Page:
Traditionally, companies promote sales by initiating one-way, and often persuasive messages to influence buyers’ purchasing decisions, but social media has destroyed the “one-to-many-communication” model. And because of that, if one wants to work in the field of sales and marketing, s/he must know how to communicate effectively on social media.
Well, many people have already been active on Facebook and Instagram. Isn’t it enough? Probably, at least they know how to “talk” as a customer. The challenge is B2C (business-to-consumer) communications are very different from C2B (consumer-to-business) and C2C (consumer-to-consumer) communications because everything posted on a company’s Facebook page or Instagram profile must reflect a brand’s or a company’s core value. Do you notice any differences between the Facebook messages posted on McDonald’s page and the ones on Chick-fil-A’s page?
A good sales/marketing manager must also know how to measure and document the ROI (return on investment) of a company’s effort on social media marketing. Very likely, most internet users do not even pay attention to how many friends they actually engage on social networking sites. If that’s the case, can they determine if a B2C communication strategy is working or not based on measurable outcomes?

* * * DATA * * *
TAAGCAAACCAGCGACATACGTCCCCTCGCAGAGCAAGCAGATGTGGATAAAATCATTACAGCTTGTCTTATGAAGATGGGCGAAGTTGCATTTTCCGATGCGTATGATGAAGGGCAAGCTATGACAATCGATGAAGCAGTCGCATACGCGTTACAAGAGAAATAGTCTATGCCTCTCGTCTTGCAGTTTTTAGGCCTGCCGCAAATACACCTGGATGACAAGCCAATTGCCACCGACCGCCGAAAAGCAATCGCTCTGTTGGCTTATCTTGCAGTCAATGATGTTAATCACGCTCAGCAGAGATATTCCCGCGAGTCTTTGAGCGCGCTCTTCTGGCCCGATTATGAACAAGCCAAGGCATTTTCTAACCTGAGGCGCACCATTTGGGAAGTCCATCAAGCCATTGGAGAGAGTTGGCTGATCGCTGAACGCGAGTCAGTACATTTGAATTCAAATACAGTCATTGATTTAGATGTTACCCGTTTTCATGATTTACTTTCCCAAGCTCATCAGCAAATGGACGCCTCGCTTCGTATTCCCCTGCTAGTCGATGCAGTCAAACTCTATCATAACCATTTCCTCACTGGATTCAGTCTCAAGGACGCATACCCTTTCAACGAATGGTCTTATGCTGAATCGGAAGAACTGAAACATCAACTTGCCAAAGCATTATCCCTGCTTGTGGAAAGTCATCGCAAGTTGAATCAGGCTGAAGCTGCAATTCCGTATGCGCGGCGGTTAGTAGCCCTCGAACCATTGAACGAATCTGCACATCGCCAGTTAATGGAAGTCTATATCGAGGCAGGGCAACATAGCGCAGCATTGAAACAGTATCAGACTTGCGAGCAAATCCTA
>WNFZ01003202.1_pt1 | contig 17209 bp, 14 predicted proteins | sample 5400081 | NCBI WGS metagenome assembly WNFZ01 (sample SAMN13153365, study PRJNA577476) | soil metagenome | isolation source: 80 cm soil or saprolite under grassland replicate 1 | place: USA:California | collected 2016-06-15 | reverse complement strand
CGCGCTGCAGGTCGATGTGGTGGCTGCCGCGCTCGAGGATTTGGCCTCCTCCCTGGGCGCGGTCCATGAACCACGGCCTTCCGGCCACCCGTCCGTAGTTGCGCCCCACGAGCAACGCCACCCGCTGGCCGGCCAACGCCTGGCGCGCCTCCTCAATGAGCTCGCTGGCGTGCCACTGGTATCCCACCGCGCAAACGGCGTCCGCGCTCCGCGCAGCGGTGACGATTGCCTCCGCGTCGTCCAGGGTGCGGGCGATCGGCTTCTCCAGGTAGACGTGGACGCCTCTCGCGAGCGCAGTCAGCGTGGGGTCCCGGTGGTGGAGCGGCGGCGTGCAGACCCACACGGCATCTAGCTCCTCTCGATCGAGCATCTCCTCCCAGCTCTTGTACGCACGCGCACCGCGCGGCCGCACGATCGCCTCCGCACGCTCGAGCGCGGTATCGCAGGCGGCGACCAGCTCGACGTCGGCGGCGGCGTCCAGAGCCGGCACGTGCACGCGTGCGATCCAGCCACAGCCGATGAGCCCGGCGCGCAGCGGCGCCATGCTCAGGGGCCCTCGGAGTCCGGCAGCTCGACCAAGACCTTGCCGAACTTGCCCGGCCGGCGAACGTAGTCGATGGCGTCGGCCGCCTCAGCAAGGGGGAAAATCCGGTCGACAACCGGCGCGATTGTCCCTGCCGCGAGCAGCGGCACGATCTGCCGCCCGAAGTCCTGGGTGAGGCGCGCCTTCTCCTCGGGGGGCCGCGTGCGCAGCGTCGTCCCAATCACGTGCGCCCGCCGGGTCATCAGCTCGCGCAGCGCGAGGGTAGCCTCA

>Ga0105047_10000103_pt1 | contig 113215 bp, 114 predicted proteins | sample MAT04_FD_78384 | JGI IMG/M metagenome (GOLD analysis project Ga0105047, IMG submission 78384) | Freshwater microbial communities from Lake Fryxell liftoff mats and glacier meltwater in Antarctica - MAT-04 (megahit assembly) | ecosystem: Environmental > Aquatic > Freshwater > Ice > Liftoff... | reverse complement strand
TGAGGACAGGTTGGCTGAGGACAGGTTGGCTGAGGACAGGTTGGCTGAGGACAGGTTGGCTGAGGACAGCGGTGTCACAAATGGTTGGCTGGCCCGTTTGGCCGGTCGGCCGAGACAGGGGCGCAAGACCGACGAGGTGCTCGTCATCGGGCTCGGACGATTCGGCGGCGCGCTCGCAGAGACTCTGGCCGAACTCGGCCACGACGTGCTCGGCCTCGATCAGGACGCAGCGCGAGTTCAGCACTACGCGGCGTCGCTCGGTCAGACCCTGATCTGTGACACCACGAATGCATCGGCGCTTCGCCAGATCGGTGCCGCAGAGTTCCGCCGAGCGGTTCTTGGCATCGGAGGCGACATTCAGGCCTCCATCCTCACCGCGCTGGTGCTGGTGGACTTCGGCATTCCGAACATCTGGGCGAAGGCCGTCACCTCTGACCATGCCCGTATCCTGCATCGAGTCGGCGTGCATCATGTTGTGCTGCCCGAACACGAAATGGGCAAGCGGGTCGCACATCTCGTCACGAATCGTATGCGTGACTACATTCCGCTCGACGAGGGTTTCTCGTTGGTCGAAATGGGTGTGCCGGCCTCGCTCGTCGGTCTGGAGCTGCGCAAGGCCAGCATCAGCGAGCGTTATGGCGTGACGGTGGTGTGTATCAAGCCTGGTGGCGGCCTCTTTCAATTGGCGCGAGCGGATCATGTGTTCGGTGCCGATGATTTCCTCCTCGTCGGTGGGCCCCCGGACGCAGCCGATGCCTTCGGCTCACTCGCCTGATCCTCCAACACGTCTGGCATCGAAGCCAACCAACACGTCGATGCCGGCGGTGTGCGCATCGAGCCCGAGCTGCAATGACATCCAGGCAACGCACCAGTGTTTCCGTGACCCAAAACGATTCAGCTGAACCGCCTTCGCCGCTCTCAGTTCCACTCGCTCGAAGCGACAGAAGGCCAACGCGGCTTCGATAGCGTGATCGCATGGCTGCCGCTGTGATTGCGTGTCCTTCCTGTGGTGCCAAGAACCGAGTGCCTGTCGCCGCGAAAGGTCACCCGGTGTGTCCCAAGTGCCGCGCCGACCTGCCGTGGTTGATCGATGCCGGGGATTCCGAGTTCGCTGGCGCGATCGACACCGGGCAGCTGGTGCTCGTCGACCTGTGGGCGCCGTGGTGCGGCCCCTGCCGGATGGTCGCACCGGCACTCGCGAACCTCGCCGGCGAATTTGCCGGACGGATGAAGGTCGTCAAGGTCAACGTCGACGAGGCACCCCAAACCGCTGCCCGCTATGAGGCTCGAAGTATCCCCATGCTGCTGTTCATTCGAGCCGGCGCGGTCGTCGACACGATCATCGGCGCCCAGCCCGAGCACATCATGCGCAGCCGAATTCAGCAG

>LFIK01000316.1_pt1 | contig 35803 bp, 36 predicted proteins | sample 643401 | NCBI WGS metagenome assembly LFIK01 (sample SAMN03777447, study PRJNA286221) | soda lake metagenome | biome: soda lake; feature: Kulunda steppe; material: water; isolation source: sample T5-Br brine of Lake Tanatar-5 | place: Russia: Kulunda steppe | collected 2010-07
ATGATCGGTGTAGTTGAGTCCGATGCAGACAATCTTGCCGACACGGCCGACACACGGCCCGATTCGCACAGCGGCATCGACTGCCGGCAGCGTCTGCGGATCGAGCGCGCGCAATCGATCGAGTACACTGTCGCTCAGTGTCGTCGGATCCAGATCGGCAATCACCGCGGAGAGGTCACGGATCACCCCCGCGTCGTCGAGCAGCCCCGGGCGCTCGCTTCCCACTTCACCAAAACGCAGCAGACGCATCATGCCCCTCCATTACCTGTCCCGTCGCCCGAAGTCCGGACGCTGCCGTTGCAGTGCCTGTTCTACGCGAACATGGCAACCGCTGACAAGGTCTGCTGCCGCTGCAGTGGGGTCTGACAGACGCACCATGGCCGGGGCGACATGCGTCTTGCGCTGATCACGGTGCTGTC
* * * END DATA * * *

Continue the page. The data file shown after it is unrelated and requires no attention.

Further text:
Additionally, a good sales/marketing manager must go beyond Facebook and Instagram. At a minimum, s/he must also be active on LinkedIn and Twitter. According to the Wall Street Journal, Twitter now has over 230 million monthly active users. Some companies have already gained great success in promoting sales on Twitter. For a hotel, Twitter can be an “easy and inexpensive way to get in touch with its audience and to form community bonds.”
If you still feel doubt about Twitter, let’s hope the following Bloomberg video will add some weight to my argument. In your opinions, what are the important skills that a sales/marketing manager should possess in the social media era? What can a candidate do to better prepare himself/herself for the challenges facing sales/marketing managers these days?